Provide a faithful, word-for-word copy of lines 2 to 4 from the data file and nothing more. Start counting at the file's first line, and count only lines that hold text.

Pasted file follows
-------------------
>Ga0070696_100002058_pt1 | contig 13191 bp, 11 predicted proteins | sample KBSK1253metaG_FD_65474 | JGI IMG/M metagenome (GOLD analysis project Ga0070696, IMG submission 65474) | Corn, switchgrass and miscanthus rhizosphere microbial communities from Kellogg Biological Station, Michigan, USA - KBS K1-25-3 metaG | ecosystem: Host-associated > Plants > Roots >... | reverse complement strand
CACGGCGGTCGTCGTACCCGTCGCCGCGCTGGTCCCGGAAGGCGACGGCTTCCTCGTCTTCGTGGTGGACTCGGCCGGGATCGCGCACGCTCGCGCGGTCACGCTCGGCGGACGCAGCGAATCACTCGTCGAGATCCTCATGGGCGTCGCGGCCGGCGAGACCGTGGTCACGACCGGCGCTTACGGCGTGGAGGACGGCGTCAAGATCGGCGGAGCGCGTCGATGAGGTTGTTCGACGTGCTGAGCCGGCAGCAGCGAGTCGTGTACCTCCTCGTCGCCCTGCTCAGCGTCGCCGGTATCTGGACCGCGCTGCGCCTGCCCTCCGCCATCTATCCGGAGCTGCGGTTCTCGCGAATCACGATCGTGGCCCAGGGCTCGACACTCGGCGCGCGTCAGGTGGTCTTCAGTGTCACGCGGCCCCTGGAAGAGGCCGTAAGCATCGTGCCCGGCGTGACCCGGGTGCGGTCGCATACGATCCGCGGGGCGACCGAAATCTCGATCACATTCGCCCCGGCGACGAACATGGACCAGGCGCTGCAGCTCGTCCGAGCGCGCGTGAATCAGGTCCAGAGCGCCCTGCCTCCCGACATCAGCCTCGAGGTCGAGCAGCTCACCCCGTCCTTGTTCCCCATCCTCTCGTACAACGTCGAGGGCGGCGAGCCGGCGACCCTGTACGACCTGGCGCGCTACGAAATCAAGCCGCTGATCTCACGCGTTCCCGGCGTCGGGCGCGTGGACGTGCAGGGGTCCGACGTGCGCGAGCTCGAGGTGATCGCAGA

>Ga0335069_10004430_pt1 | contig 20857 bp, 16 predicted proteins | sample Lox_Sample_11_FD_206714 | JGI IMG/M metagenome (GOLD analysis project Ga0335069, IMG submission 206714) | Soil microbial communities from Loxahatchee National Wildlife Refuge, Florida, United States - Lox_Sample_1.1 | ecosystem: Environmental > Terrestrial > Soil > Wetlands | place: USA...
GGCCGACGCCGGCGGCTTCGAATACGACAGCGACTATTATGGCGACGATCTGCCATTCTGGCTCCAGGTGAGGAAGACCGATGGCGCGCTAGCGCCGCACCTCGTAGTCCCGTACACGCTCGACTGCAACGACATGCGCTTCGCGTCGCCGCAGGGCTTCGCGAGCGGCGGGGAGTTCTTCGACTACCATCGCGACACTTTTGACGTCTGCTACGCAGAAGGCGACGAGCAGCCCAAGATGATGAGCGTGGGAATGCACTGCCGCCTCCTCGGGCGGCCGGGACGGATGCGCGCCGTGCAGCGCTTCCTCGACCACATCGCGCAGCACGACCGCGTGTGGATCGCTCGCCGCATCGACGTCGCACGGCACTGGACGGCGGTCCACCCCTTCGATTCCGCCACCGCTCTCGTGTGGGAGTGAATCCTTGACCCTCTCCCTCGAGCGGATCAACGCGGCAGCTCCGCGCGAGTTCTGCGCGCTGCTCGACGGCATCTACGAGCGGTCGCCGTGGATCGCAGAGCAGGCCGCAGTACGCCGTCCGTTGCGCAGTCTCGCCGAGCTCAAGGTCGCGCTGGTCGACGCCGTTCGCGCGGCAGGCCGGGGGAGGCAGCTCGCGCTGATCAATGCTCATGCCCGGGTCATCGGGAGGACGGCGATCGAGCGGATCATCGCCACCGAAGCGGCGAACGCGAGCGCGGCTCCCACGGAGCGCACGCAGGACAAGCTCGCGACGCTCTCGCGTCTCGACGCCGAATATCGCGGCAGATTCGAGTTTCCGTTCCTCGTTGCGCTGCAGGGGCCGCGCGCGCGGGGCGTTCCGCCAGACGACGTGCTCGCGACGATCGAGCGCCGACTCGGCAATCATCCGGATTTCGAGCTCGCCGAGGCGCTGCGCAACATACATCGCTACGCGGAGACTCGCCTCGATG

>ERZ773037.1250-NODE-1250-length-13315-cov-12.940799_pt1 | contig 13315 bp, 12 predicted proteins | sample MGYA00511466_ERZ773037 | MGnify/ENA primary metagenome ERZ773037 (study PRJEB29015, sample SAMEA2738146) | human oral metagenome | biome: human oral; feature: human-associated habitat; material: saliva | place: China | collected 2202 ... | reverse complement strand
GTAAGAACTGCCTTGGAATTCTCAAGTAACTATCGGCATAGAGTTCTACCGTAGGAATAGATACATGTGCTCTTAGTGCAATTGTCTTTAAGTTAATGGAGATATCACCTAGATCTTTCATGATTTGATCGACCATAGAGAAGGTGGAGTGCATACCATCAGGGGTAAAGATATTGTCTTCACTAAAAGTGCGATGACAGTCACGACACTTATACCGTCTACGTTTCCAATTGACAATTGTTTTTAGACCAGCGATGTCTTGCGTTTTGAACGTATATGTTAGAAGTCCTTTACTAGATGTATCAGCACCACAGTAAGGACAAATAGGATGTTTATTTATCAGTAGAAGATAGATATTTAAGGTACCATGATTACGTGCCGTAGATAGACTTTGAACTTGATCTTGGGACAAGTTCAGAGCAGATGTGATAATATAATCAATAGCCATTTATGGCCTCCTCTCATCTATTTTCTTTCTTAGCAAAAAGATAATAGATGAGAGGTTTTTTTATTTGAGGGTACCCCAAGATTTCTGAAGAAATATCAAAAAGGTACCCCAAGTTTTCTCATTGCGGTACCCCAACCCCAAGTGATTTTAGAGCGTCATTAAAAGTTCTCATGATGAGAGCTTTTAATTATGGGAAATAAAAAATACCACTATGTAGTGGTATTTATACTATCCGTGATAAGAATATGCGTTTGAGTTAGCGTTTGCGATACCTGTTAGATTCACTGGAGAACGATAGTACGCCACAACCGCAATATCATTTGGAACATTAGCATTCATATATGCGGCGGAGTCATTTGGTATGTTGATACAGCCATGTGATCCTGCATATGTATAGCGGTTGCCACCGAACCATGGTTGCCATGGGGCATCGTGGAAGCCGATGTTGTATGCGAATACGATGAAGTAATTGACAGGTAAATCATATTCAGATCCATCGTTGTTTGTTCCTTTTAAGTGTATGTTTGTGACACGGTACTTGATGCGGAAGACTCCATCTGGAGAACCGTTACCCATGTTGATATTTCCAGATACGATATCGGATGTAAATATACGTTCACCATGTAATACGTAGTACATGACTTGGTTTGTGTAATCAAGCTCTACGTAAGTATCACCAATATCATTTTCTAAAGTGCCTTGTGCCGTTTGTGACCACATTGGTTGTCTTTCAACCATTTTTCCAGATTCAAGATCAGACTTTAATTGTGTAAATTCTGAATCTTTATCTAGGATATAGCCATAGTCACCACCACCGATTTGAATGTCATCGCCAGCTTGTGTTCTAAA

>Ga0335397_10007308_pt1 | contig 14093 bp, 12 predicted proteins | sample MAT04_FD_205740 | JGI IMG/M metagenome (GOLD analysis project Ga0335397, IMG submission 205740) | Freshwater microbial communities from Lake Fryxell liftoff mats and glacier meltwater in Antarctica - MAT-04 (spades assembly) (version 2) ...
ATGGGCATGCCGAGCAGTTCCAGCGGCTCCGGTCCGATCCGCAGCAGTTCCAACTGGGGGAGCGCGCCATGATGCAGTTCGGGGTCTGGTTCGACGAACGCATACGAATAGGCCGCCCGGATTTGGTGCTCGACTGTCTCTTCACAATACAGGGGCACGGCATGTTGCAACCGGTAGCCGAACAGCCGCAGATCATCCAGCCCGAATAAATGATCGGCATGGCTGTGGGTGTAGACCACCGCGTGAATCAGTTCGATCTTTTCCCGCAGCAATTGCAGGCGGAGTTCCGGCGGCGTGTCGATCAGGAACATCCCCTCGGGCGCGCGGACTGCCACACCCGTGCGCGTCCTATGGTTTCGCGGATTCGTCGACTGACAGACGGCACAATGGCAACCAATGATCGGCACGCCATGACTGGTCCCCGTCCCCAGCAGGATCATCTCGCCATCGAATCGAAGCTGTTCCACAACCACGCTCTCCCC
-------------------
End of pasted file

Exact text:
CACGGCGGTCGTCGTACCCGTCGCCGCGCTGGTCCCGGAAGGCGACGGCTTCCTCGTCTTCGTGGTGGACTCGGCCGGGATCGCGCACGCTCGCGCGGTCACGCTCGGCGGACGCAGCGAATCACTCGTCGAGATCCTCATGGGCGTCGCGGCCGGCGAGACCGTGGTCACGACCGGCGCTTACGGCGTGGAGGACGGCGTCAAGATCGGCGGAGCGCGTCGATGAGGTTGTTCGACGTGCTGAGCCGGCAGCAGCGAGTCGTGTACCTCCTCGTCGCCCTGCTCAGCGTCGCCGGTATCTGGACCGCGCTGCGCCTGCCCTCCGCCATCTATCCGGAGCTGCGGTTCTCGCGAATCACGATCGTGGCCCAGGGCTCGACACTCGGCGCGCGTCAGGTGGTCTTCAGTGTCACGCGGCCCCTGGAAGAGGCCGTAAGCATCGTGCCCGGCGTGACCCGGGTGCGGTCGCATACGATCCGCGGGGCGACCGAAATCTCGATCACATTCGCCCCGGCGACGAACATGGACCAGGCGCTGCAGCTCGTCCGAGCGCGCGTGAATCAGGTCCAGAGCGCCCTGCCTCCCGACATCAGCCTCGAGGTCGAGCAGCTCACCCCGTCCTTGTTCCCCATCCTCTCGTACAACGTCGAGGGCGGCGAGCCGGCGACCCTGTACGACCTGGCGCGCTACGAAATCAAGCCGCTGATCTCACGCGTTCCCGGCGTCGGGCGCGTGGACGTGCAGGGGTCCGACGTGCGCGAGCTCGAGGTGATCGCAGA

>Ga0335069_10004430_pt1 | contig 20857 bp, 16 predicted proteins | sample Lox_Sample_11_FD_206714 | JGI IMG/M metagenome (GOLD analysis project Ga0335069, IMG submission 206714) | Soil microbial communities from Loxahatchee National Wildlife Refuge, Florida, United States - Lox_Sample_1.1 | ecosystem: Environmental > Terrestrial > Soil > Wetlands | place: USA...
GGCCGACGCCGGCGGCTTCGAATACGACAGCGACTATTATGGCGACGATCTGCCATTCTGGCTCCAGGTGAGGAAGACCGATGGCGCGCTAGCGCCGCACCTCGTAGTCCCGTACACGCTCGACTGCAACGACATGCGCTTCGCGTCGCCGCAGGGCTTCGCGAGCGGCGGGGAGTTCTTCGACTACCATCGCGACACTTTTGACGTCTGCTACGCAGAAGGCGACGAGCAGCCCAAGATGATGAGCGTGGGAATGCACTGCCGCCTCCTCGGGCGGCCGGGACGGATGCGCGCCGTGCAGCGCTTCCTCGACCACATCGCGCAGCACGACCGCGTGTGGATCGCTCGCCGCATCGACGTCGCACGGCACTGGACGGCGGTCCACCCCTTCGATTCCGCCACCGCTCTCGTGTGGGAGTGAATCCTTGACCCTCTCCCTCGAGCGGATCAACGCGGCAGCTCCGCGCGAGTTCTGCGCGCTGCTCGACGGCATCTACGAGCGGTCGCCGTGGATCGCAGAGCAGGCCGCAGTACGCCGTCCGTTGCGCAGTCTCGCCGAGCTCAAGGTCGCGCTGGTCGACGCCGTTCGCGCGGCAGGCCGGGGGAGGCAGCTCGCGCTGATCAATGCTCATGCCCGGGTCATCGGGAGGACGGCGATCGAGCGGATCATCGCCACCGAAGCGGCGAACGCGAGCGCGGCTCCCACGGAGCGCACGCAGGACAAGCTCGCGACGCTCTCGCGTCTCGACGCCGAATATCGCGGCAGATTCGAGTTTCCGTTCCTCGTTGCGCTGCAGGGGCCGCGCGCGCGGGGCGTTCCGCCAGACGACGTGCTCGCGACGATCGAGCGCCGACTCGGCAATCATCCGGATTTCGAGCTCGCCGAGGCGCTGCGCAACATACATCGCTACGCGGAGACTCGCCTCGATG